History, Department of

 

Date of this Version

Spring 4-28-2014

Citation

Baligh Ben Taleb. "Accounts of Settler Colonialism: A Comparative Study of the Dakota & Palestinians’ Plight." M.A. Thesis, University of Nebraska, 2014.

Comments

A THESIS Presented to the Faculty of The Graduate College at the University of Nebraska In Partial Fulfillment of Requirements For the Degree of Master of Arts, Major: History, Under the Supervision of Professor Victoria Smith. Lincoln, Nebraska: April, 2014

Copyright (c) 2014 Baligh Ben Taleb

Abstract

Over the course of the nineteenth century, American settlers spread throughout the Western frontier, driving out indigenous populations to establish unique and permanent homelands of their own. In doing so, they caused the death and displacement of thousands of Plains Indians, including the Dakota people in the young state of Minnesota in 1862. Indeed, the US-Dakota War represented a salient instance of settler colonial expansion on the frontier, triggering a bloody conflict between the Dakota Sioux and American military expeditions led by Henry H. Sibley. This paper attempts to contextualize this war within the broader framework of settler colonialism and examines the white settlers’ rhetoric of exclusion that validated the mass hanging and dispossession of the Dakota people.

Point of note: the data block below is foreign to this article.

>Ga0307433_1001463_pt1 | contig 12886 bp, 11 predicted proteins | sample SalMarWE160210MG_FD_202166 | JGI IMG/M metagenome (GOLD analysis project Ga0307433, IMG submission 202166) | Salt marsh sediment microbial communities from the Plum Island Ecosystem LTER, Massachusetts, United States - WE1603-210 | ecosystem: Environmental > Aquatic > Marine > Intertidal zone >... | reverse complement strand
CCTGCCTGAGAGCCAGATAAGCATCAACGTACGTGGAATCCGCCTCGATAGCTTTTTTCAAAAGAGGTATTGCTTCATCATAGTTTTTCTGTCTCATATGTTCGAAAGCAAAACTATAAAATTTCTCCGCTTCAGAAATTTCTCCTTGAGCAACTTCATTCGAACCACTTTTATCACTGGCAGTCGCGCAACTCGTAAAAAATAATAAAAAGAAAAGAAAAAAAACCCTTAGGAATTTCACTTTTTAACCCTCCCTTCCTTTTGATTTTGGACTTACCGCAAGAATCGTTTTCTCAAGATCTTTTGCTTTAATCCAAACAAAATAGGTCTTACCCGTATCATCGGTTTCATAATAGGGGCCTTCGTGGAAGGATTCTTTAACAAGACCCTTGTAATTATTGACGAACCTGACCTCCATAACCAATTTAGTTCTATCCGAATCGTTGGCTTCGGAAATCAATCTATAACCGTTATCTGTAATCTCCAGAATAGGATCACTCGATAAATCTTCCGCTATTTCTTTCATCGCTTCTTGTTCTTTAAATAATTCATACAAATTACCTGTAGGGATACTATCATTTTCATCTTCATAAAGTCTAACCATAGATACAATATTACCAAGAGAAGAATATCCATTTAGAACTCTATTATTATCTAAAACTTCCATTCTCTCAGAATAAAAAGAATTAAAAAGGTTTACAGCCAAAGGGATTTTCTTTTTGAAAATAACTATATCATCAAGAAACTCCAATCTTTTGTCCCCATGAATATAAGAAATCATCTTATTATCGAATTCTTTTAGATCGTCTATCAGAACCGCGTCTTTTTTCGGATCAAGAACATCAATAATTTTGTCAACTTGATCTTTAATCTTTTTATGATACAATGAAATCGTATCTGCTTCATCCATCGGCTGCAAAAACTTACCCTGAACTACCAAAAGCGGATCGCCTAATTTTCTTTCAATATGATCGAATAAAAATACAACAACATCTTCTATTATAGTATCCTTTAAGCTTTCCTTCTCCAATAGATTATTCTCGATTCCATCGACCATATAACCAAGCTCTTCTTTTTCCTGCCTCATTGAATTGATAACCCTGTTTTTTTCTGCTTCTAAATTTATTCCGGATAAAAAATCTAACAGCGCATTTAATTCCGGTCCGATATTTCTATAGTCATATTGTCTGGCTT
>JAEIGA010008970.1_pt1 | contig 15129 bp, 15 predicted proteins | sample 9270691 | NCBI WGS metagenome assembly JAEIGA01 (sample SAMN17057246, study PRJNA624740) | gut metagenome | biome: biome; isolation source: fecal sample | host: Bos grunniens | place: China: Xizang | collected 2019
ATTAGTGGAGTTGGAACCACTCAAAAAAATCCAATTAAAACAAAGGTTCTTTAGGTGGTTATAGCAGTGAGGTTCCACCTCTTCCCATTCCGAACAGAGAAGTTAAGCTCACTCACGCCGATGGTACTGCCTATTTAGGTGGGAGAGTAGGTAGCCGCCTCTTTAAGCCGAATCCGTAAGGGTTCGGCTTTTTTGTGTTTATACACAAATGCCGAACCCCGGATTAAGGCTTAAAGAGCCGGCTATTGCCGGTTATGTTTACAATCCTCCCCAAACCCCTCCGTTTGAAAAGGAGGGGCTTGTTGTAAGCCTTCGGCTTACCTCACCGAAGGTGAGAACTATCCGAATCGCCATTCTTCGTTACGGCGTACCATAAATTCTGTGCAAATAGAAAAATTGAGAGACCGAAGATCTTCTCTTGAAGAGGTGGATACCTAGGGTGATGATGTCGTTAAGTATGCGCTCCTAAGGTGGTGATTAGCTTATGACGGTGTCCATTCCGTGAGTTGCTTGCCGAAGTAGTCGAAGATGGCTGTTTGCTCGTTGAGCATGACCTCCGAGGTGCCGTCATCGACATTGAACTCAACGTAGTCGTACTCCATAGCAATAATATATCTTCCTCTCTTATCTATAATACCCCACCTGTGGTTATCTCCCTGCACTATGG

Equally important, this paper examines the settler colonial enterprise in Palestine since the rise of Zionism until around the 1967 War. It looks at a body of Zionist settler colonial practices in Palestine in tandem with the tragedy of Lydda––the very epicenter of the Arab-Israeli conflict in 1948. This is not, however, to essentialize both historical experiences, it certainly tends to highlight few practices of settler colonialism in America and Israel such as the discursive strategy of exclusion cloaked within Dakota ‘heathenism’ and ‘savagery’ and Zionist “obsessional imperative” of being ethnically pure to the detriment of thousands of Palestinian Arabs.[1] It is beyond this paper’s scope to deliver parochial tablets; rather it tends to explore the underpinnings and practices of settler colonialism on the Dakota and the Palestinian peoples. Two cases different in time and space, but they share certain psychodynamics of settler colonialism.

Adviser: Victoria Smith


[1] Lorenzo Veracini. Settler Colonialism: A Theoretical Overview. (Basingstoke: Palgrave Macmillan, 2010): 61.